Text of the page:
Computational protocol: Short-Term Local Adaptation of Historical Common Bean (Phaseolus vulgaris L.) Varieties and Implications for In Situ Management of Bean Diversity

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Protocol publication

[…] Only data obtained from consistent and reproducible SSR were considered for any analyses. Mean allelic richness was calculated up to the number of individuals present in each population using the R package ARES from Van Loon et al. [] and mean accumulation curves of estimated allelic richness were plotted. Total number of polymorphic markers was assessed considering 95% of major allele frequency as criterion. Consequently, allele frequency (Na) and private alleles by populations were determined using GenAlEx 6.5 software [], and graphically illustrated by Venn diagrams []. A population pairwise genetic distance matrix was also calculated and subsequently Principal Coordinates Analysis (PCoA) was performed via distance matrix with data standardization using the previously mentioned software. In order to understand the partition of molecular variance, AMOVA was carried out on the total dataset and for each variety respectively, using 1000 permutations. Population pairwise FST matrix was also calculated to understand both the degree of diversity and the level of evolution [] of the studied material using Arlequin 3.5 [].With the aim of understanding the genetic structure of the material, a Bayesian approach was used to assign membership of each individual (individuals with more than 20% missing loci were not included in the analysis) using both STRUCTURE [] and InStruct []. The number of clusters was initially tested assuming an admixture model for different clusters (K) ranging from 1 to 20. For each tested cluster ten runs were carried out and results were based on a 30,000 burn-in period and a Markov Chain Monte Carlo (MCMC) of 60,000 iterations after burn-in. The effective number of clusters (K) was subsequently assessed using the approach of Evanno et al. [], implemented in STRUCTURE HARVESTER program [].Accordingly, a new analysis was accomplished using InStruct software [] which has been optimized for inferring population structure together with population selfing rates. A single run was performed using a 100,000 burn-in period and 200,000 MCMC iterations. The result was visualized with Distruct software []. A threshold of q > 0.7 was considered to assign an individual to a cluster []. [...] For phenotypic traits, statistics were computed using the programming language and software environment R version 3.3.0 []. In tests, null hypotheses with p-values below the significance level (α) of 0.05 were rejected.Interval and ratio type data (days to flowering, leaf length, stem length, 1000-seed weight, number of seeds per plant) were analyzed with linear mixed effects models using the R package “nlme” [,]. Nesting (main and sub-plots) and pseudo-replication (several plants observed per subplot) were taken into account in the model by setting appropriate random effects. Firstly, the overall effect of variety, version and variety*version interaction was tested in a model including the data over all varieties, where “version” stands for the origin of the population (that is: BZH, LUX or ORI) []. Secondly, the effect of version was specified within each variety by subsetting the data and building the linear mixed effects model with only version as fixed effect. Least square means were computed with the package “lsmeans” [], as well as Tukey’s Honestly Significant Difference (HSD) test for multiple comparisons.For ordinal variables (score data), rank-based ANOVA-type statistic [,] was computed by the “rankFD” [] R package. Nesting and pseudo-replication were taken into account by calculating ANOVA-type statistics in two steps. Relative effects (pd) were computed for appropriate two-way comparisons. […]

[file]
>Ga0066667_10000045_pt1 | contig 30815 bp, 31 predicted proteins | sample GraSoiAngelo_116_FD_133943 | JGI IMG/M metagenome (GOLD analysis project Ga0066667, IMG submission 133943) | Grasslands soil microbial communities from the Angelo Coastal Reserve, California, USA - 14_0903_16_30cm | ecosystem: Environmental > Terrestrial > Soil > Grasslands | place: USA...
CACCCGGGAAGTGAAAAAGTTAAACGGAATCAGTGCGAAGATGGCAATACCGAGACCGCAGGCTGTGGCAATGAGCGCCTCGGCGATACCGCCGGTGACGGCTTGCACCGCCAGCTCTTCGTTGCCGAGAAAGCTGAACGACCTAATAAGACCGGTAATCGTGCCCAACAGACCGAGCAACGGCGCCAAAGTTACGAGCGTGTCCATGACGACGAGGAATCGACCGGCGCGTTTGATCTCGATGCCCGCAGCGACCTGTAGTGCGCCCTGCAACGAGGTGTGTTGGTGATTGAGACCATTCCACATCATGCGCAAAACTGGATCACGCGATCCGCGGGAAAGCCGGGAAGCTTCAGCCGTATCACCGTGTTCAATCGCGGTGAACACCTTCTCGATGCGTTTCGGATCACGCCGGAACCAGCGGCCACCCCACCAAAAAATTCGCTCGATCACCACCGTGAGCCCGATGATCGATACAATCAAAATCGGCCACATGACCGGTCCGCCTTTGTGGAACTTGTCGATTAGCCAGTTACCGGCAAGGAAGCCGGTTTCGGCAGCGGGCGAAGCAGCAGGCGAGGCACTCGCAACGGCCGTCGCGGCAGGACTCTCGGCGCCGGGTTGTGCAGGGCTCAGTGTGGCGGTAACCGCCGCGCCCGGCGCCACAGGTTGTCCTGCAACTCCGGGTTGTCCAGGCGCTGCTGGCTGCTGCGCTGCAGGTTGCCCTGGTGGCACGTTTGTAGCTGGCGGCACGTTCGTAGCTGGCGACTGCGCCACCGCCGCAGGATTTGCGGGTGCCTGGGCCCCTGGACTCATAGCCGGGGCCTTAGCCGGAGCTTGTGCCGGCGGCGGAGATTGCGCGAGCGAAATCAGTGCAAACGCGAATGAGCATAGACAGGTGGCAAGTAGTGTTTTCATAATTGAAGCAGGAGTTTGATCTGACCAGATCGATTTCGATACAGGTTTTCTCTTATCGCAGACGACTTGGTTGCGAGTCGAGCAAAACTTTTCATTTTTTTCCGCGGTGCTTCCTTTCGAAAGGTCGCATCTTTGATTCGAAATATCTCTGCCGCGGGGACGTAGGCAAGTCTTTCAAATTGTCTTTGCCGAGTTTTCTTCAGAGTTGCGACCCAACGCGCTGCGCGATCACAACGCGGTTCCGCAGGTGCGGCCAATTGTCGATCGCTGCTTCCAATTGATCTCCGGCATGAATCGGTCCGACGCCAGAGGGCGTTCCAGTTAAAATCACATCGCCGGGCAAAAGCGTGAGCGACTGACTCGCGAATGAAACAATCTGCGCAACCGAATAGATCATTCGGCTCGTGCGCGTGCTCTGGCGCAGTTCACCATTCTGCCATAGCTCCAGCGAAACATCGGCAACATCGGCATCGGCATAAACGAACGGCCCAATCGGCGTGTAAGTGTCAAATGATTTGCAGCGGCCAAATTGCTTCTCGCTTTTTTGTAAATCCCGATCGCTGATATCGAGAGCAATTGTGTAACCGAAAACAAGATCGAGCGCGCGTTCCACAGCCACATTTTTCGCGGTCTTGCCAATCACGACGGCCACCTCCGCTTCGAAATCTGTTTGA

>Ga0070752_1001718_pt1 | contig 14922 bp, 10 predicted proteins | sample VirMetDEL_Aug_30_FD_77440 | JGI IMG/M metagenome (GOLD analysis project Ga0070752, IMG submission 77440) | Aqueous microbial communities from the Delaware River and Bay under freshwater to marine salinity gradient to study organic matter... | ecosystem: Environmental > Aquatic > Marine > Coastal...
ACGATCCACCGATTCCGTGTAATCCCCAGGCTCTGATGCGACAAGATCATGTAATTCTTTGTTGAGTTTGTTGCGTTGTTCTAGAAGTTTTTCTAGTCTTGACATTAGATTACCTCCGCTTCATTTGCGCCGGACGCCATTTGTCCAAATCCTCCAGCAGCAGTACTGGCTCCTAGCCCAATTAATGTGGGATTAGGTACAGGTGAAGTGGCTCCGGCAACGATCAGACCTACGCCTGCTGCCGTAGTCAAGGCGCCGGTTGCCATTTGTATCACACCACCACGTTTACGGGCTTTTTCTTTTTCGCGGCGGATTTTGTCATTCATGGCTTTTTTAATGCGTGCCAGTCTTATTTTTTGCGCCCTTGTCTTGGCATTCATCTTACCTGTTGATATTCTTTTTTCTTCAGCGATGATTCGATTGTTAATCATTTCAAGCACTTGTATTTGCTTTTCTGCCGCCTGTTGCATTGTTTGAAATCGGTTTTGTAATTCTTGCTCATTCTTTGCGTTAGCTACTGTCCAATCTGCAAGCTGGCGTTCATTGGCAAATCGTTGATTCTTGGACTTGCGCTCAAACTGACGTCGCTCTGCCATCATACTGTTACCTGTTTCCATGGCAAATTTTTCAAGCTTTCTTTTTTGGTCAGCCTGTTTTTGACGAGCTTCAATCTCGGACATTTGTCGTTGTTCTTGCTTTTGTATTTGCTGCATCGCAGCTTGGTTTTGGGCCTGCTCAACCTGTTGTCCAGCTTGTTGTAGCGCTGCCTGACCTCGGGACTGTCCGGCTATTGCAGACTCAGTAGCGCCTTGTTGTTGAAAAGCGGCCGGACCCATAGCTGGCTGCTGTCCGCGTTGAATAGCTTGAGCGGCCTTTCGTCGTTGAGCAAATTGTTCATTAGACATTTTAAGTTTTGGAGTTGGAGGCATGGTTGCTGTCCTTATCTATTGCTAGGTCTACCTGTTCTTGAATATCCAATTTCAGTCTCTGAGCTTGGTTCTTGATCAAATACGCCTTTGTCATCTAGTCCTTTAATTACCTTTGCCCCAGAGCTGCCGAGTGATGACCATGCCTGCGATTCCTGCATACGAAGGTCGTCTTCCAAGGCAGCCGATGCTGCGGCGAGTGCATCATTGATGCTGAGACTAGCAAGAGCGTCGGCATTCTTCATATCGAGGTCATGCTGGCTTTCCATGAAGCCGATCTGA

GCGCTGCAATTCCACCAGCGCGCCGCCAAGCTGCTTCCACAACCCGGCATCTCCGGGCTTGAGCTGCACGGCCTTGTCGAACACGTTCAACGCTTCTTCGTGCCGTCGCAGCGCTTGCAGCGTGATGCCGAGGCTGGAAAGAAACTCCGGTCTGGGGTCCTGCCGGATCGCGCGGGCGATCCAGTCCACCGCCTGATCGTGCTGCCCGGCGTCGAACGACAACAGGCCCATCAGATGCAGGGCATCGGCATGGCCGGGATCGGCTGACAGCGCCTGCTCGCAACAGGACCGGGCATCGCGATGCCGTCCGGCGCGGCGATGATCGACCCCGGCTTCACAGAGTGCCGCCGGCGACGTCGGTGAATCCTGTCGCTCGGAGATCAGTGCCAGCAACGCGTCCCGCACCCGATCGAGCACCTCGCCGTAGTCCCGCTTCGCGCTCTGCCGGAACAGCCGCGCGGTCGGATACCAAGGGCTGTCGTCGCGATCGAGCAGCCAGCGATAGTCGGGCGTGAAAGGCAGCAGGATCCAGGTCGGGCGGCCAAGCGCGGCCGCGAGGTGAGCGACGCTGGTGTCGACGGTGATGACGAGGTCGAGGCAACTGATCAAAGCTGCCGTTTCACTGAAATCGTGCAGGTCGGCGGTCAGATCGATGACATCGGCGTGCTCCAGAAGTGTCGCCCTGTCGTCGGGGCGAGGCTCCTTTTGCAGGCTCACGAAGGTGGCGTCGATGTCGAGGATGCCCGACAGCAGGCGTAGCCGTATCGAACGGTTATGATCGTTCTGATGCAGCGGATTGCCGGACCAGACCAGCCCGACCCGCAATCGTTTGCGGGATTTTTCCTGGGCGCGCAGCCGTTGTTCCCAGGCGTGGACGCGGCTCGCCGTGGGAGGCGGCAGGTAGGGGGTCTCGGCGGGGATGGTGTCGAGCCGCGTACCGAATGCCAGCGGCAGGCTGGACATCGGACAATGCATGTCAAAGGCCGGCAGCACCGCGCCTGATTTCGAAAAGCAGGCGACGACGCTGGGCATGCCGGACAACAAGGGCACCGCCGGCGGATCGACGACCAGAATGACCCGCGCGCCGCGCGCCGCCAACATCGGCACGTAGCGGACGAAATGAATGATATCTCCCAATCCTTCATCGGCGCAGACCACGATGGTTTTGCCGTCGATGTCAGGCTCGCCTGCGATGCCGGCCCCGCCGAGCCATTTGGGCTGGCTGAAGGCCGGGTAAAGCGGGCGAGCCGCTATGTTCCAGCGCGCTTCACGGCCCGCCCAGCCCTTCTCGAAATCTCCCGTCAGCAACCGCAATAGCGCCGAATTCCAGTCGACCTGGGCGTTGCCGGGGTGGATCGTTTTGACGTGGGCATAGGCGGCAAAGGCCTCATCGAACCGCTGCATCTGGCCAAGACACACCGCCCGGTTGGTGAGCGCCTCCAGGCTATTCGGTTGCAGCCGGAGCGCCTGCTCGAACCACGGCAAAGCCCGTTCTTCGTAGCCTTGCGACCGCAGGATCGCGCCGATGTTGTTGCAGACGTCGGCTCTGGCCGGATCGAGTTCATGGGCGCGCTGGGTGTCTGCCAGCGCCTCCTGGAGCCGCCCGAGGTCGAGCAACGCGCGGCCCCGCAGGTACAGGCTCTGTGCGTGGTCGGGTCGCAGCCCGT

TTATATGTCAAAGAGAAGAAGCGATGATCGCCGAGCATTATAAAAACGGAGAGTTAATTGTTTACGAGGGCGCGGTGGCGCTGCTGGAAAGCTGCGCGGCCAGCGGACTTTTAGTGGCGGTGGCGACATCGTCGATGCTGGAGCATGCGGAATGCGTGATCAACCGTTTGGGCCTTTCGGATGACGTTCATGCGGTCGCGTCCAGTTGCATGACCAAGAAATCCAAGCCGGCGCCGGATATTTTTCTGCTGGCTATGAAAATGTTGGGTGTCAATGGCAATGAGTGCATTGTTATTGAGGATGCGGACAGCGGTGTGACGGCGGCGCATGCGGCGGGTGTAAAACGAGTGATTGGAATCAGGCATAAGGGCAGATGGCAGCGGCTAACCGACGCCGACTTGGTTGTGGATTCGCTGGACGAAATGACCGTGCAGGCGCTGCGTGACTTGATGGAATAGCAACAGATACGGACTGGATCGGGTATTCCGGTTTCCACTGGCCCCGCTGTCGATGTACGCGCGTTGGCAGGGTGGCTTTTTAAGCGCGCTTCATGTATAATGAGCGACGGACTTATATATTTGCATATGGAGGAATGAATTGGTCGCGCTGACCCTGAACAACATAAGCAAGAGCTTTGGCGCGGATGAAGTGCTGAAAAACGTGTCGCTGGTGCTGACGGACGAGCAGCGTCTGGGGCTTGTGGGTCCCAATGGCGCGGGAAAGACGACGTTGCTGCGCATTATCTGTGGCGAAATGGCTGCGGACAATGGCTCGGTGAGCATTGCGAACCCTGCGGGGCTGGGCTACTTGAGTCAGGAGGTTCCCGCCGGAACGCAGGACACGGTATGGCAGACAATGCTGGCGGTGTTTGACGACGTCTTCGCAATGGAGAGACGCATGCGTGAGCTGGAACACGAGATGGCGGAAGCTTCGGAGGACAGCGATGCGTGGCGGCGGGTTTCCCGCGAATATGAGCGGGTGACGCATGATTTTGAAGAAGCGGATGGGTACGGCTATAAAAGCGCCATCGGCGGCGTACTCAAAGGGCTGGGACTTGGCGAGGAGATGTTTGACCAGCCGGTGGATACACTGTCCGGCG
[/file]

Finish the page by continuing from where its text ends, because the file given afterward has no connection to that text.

Pipeline specifications

Software tools lme4, nlme
Application Mathematical modeling
Organisms Phaseolus vulgaris